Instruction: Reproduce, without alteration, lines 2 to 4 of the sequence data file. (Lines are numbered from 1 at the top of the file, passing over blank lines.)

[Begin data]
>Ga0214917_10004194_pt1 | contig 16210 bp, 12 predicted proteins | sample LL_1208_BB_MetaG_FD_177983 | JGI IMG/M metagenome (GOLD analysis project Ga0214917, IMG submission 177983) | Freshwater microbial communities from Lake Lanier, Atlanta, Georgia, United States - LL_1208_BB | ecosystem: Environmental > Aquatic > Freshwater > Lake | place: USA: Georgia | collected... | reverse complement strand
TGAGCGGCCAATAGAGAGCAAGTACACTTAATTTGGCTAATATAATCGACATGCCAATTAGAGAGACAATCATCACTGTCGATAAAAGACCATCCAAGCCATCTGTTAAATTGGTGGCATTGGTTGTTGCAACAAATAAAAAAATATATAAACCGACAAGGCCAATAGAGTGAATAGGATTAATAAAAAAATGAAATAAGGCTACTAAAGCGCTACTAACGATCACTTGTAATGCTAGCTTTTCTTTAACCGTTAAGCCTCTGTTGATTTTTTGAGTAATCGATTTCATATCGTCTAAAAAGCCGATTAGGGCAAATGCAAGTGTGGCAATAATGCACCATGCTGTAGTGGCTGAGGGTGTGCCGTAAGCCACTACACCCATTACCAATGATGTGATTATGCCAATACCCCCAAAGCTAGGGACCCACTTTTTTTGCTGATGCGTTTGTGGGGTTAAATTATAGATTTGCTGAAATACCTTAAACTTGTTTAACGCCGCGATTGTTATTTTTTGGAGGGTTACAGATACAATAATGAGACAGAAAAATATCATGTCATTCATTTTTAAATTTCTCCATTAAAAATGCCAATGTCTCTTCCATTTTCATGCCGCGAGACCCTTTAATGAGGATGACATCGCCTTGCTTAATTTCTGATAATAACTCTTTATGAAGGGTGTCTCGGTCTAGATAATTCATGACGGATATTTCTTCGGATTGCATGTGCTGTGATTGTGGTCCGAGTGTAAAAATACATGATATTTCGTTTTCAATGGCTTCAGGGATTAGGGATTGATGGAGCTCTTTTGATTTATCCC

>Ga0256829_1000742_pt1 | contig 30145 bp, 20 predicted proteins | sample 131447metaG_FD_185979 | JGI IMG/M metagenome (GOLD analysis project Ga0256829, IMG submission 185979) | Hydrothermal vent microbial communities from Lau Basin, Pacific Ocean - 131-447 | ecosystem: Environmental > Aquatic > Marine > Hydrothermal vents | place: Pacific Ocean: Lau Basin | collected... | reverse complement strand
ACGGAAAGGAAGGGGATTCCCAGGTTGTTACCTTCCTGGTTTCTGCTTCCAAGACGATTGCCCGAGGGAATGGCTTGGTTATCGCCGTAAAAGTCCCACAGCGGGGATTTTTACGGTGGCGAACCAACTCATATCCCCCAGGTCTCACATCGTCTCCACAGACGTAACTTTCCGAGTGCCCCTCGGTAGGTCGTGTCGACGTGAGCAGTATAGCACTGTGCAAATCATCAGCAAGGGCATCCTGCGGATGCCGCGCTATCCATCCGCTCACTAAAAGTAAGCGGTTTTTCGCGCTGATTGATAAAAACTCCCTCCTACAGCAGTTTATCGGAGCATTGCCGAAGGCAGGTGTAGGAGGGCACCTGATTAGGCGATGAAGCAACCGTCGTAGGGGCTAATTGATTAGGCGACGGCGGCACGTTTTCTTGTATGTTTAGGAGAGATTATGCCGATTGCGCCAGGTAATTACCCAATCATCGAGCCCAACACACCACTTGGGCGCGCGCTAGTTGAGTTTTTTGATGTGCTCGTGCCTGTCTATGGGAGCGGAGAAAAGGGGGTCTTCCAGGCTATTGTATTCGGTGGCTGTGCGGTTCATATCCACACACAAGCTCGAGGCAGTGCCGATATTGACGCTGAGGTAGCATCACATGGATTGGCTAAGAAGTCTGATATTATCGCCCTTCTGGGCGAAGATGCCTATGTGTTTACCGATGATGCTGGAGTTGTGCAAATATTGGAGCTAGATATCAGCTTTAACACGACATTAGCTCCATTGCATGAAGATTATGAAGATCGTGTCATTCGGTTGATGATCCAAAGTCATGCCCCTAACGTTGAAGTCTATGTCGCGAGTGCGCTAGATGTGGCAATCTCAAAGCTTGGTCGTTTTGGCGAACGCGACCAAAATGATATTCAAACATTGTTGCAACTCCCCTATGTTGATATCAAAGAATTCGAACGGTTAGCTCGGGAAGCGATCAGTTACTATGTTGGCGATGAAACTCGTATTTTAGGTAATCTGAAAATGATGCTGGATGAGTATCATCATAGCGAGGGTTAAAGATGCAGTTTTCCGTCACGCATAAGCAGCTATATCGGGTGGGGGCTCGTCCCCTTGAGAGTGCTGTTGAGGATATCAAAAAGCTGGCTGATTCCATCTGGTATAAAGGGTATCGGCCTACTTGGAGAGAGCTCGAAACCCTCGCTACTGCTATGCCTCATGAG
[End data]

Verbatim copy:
TGAGCGGCCAATAGAGAGCAAGTACACTTAATTTGGCTAATATAATCGACATGCCAATTAGAGAGACAATCATCACTGTCGATAAAAGACCATCCAAGCCATCTGTTAAATTGGTGGCATTGGTTGTTGCAACAAATAAAAAAATATATAAACCGACAAGGCCAATAGAGTGAATAGGATTAATAAAAAAATGAAATAAGGCTACTAAAGCGCTACTAACGATCACTTGTAATGCTAGCTTTTCTTTAACCGTTAAGCCTCTGTTGATTTTTTGAGTAATCGATTTCATATCGTCTAAAAAGCCGATTAGGGCAAATGCAAGTGTGGCAATAATGCACCATGCTGTAGTGGCTGAGGGTGTGCCGTAAGCCACTACACCCATTACCAATGATGTGATTATGCCAATACCCCCAAAGCTAGGGACCCACTTTTTTTGCTGATGCGTTTGTGGGGTTAAATTATAGATTTGCTGAAATACCTTAAACTTGTTTAACGCCGCGATTGTTATTTTTTGGAGGGTTACAGATACAATAATGAGACAGAAAAATATCATGTCATTCATTTTTAAATTTCTCCATTAAAAATGCCAATGTCTCTTCCATTTTCATGCCGCGAGACCCTTTAATGAGGATGACATCGCCTTGCTTAATTTCTGATAATAACTCTTTATGAAGGGTGTCTCGGTCTAGATAATTCATGACGGATATTTCTTCGGATTGCATGTGCTGTGATTGTGGTCCGAGTGTAAAAATACATGATATTTCGTTTTCAATGGCTTCAGGGATTAGGGATTGATGGAGCTCTTTTGATTTATCCC

>Ga0256829_1000742_pt1 | contig 30145 bp, 20 predicted proteins | sample 131447metaG_FD_185979 | JGI IMG/M metagenome (GOLD analysis project Ga0256829, IMG submission 185979) | Hydrothermal vent microbial communities from Lau Basin, Pacific Ocean - 131-447 | ecosystem: Environmental > Aquatic > Marine > Hydrothermal vents | place: Pacific Ocean: Lau Basin | collected... | reverse complement strand
ACGGAAAGGAAGGGGATTCCCAGGTTGTTACCTTCCTGGTTTCTGCTTCCAAGACGATTGCCCGAGGGAATGGCTTGGTTATCGCCGTAAAAGTCCCACAGCGGGGATTTTTACGGTGGCGAACCAACTCATATCCCCCAGGTCTCACATCGTCTCCACAGACGTAACTTTCCGAGTGCCCCTCGGTAGGTCGTGTCGACGTGAGCAGTATAGCACTGTGCAAATCATCAGCAAGGGCATCCTGCGGATGCCGCGCTATCCATCCGCTCACTAAAAGTAAGCGGTTTTTCGCGCTGATTGATAAAAACTCCCTCCTACAGCAGTTTATCGGAGCATTGCCGAAGGCAGGTGTAGGAGGGCACCTGATTAGGCGATGAAGCAACCGTCGTAGGGGCTAATTGATTAGGCGACGGCGGCACGTTTTCTTGTATGTTTAGGAGAGATTATGCCGATTGCGCCAGGTAATTACCCAATCATCGAGCCCAACACACCACTTGGGCGCGCGCTAGTTGAGTTTTTTGATGTGCTCGTGCCTGTCTATGGGAGCGGAGAAAAGGGGGTCTTCCAGGCTATTGTATTCGGTGGCTGTGCGGTTCATATCCACACACAAGCTCGAGGCAGTGCCGATATTGACGCTGAGGTAGCATCACATGGATTGGCTAAGAAGTCTGATATTATCGCCCTTCTGGGCGAAGATGCCTATGTGTTTACCGATGATGCTGGAGTTGTGCAAATATTGGAGCTAGATATCAGCTTTAACACGACATTAGCTCCATTGCATGAAGATTATGAAGATCGTGTCATTCGGTTGATGATCCAAAGTCATGCCCCTAACGTTGAAGTCTATGTCGCGAGTGCGCTAGATGTGGCAATCTCAAAGCTTGGTCGTTTTGGCGAACGCGACCAAAATGATATTCAAACATTGTTGCAACTCCCCTATGTTGATATCAAAGAATTCGAACGGTTAGCTCGGGAAGCGATCAGTTACTATGTTGGCGATGAAACTCGTATTTTAGGTAATCTGAAAATGATGCTGGATGAGTATCATCATAGCGAGGGTTAAAGATGCAGTTTTCCGTCACGCATAAGCAGCTATATCGGGTGGGGGCTCGTCCCCTTGAGAGTGCTGTTGAGGATATCAAAAAGCTGGCTGATTCCATCTGGTATAAAGGGTATCGGCCTACTTGGAGAGAGCTCGAAACCCTCGCTACTGCTATGCCTCATGAG